For a sci-fi series that, during its infancy, sometimes resembled Plan 9 From Outer Space, Hartnell brought all kinds of care and attention to the part he played. Which set a precedent for all future casting in the role. William Hartnell's shoes were not easy ones to fill. And that's a huge contribution to what makes the show so great, these days.
It all began with the First Doctor. And it started beautifully....
2. THE ELEVENTH DOCTOR
Oh, the angry protests that resonated through Fandom when it was announced that Matt Smith would be the next Doctor! Pretty Boy David Tennant had been a big hit but we definitely did not want the Doctor to keep being this young, dashing hero who was nice on the eyes. It was okay for one incarnation - but let's bring back an older Doctor, now. Moff was even promising that this was exactly what he wanted to do. But what did we get, instead? Someone who was actually younger than Tennant!
I have to admit, even I was a bit disappointed in the casting choice when I first head about it. But I thought: "Let's give this Matt Smith fellow a chance, at least." And I was so glad I did.
It's as Moff said: he may look young but there is an old soul in those eyes. Which gave us such an interestingly nuanced performance. Yes, Doctor Eleven runs around like some ridiculous man-boy, but we can always sense that ancient being that he really is lurking behind all the shenanigans. We see that dynamic going on right in his first story. For most of Eleventh Hour, he's a pretty big prattling fool. But then we get to that "Basically, run!" moment and we see that he's got all the gravitas than any other actor who has played the role possesses. Age will have no real bearing when the Doctor truly needs to be the Doctor.
Some have remarked that Ten and Eleven are very similar in personality . Both are very over-eager fanboys. Getting excited about all sorts of people and things that most folks don't really give two craps about. Look at how Tennant responds when he snogs Madame De Pompadour. Or how Smith is reacting to the 80s hotel at the beginning of God Complex. They're like young male nerds at a comic con.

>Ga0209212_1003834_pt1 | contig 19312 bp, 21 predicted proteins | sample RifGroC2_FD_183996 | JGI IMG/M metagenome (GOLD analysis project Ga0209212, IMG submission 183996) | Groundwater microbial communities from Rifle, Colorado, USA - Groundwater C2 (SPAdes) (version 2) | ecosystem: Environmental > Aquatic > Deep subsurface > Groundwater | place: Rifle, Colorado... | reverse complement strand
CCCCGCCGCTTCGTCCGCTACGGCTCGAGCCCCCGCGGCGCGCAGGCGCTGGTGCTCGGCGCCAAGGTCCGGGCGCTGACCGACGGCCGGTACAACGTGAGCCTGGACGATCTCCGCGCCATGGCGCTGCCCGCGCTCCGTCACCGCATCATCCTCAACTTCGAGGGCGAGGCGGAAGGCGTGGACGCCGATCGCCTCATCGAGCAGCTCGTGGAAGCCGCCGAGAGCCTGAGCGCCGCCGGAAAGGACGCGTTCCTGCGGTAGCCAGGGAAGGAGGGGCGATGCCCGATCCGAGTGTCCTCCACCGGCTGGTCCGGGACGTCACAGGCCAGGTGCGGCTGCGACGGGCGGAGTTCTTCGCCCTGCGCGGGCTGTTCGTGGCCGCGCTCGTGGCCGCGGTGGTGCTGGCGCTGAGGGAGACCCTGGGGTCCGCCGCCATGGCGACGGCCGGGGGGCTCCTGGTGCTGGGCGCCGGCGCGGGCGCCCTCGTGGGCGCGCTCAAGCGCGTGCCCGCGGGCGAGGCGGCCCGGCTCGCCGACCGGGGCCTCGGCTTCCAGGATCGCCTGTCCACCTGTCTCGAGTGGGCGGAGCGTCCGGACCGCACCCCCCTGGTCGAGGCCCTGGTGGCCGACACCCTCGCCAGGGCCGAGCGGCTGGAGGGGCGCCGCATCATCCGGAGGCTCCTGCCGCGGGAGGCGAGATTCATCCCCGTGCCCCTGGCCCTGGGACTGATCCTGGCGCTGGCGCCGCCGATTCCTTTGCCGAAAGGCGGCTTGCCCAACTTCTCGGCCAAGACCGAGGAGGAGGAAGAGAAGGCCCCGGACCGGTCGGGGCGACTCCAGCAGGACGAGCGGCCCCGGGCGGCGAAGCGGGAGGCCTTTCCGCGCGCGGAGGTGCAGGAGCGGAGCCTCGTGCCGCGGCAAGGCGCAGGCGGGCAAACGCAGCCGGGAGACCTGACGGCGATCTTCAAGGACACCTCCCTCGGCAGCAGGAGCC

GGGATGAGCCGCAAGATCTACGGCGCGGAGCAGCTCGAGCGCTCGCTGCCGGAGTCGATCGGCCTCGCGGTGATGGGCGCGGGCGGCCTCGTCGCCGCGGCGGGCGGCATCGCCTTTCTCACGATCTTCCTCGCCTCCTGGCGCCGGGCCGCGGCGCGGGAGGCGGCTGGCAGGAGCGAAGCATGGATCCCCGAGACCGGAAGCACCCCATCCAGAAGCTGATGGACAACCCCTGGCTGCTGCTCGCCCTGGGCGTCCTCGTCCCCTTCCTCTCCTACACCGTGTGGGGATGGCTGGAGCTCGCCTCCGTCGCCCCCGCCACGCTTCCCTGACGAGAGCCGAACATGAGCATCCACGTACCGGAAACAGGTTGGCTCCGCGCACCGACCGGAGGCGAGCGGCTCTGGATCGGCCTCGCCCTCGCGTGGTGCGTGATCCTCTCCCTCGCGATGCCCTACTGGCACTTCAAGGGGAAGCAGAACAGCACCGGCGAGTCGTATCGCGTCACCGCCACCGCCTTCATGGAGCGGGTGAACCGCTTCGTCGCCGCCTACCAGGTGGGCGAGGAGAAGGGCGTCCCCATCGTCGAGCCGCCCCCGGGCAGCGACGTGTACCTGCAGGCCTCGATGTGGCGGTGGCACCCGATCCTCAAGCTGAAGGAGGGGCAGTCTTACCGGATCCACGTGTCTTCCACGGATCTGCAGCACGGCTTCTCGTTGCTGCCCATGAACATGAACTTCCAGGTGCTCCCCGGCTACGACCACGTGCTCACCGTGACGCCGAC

But if you've been following this whole series, you'll see that Doctor Ten ranked very low on my list. So why is it that a Doctor who is so similar in character is doing so well?
The answer is quite simple. Where Tenant zigged Smith chose to zag. Both of these Doctors are, quintessentially, young. But where Ten seems to focus on the melodrama or "angstyness" of youth, Eleven delves, instead, into its exuberance. He is naive - but in all the right ways. He has a zest for life and tries to believe in the best in everyone. Like Ten, he must still deal with disappointments. Because he is young, he only deals so well with them. But he doesn't have to go so over-the-top with it. He is petulant for a moment and then moves on. Much of his angst is, in fact, purposely comical. To me, that is such a better approach if you're going to make the Doctor young again.
There is a clear example of this right in his second story. The Doctor has reached that point with Amy where he feels the need to share with her what happened in the Time Wars. There's a bit of a sad speech where he gets a bit down and then he's done and resumes working on some equipment immediately in front of him. His tone actually sounds quite a bit like Troughton when he tells Victoria that his family "mostly sleeps in his mind". Which is a great way to deliver this sort of dialogue. It shows that the Doctor is hurt by what's happened but he's getting on with his life. He's dealing with the present but still letting his past affect him a bit.
Compare that to all the drama that takes place in a similar situation between the Doctor and Martha in Gridlock. It's made into a much bigger deal. So much so, that I find the whole survivor guilt stuff is now becoming counter-productive to the effectiveness of telling a good story. I am so glad that Doctor Eleven, pretty well, jettisons this sort of stuff. He brings the Doctor back to being an adventurer who's recently gone through something very difficult. Rather than someone who seems to need to wallow, forever, in his past. Again and again, we see choices like this being made in the structuring of the character. To me, Smith takes what Tennant was trying to do but gets it right.
In terms of the quality of his stories: much of it is second-to-none. Yeah, we had a Curse of the Black Spot or two - but every era does. In some of my other rantings in this blog, I actually like to compare Moff's period to Hinchcliffe/Holmes era. I know others may not agree with this. But I do think Doctors Eleven and Twelve have gotten some top-notch stories with only the occasional minor dud. Even the weaker episodes still have much to admire.